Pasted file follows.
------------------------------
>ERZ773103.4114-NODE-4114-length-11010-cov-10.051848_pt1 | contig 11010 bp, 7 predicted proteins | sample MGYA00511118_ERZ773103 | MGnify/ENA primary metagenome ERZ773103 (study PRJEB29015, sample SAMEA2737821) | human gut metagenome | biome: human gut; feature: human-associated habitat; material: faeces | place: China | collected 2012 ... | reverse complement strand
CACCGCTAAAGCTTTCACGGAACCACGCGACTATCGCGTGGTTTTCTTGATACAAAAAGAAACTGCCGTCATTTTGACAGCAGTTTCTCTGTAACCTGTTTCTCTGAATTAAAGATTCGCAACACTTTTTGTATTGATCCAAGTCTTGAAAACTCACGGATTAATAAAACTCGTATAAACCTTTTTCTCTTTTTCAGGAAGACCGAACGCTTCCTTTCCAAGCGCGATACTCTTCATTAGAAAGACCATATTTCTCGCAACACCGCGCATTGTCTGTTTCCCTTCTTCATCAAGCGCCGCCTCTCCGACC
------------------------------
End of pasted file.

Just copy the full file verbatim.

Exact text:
>ERZ773103.4114-NODE-4114-length-11010-cov-10.051848_pt1 | contig 11010 bp, 7 predicted proteins | sample MGYA00511118_ERZ773103 | MGnify/ENA primary metagenome ERZ773103 (study PRJEB29015, sample SAMEA2737821) | human gut metagenome | biome: human gut; feature: human-associated habitat; material: faeces | place: China | collected 2012 ... | reverse complement strand
CACCGCTAAAGCTTTCACGGAACCACGCGACTATCGCGTGGTTTTCTTGATACAAAAAGAAACTGCCGTCATTTTGACAGCAGTTTCTCTGTAACCTGTTTCTCTGAATTAAAGATTCGCAACACTTTTTGTATTGATCCAAGTCTTGAAAACTCACGGATTAATAAAACTCGTATAAACCTTTTTCTCTTTTTCAGGAAGACCGAACGCTTCCTTTCCAAGCGCGATACTCTTCATTAGAAAGACCATATTTCTCGCAACACCGCGCATTGTCTGTTTCCCTTCTTCATCAAGCGCCGCCTCTCCGACC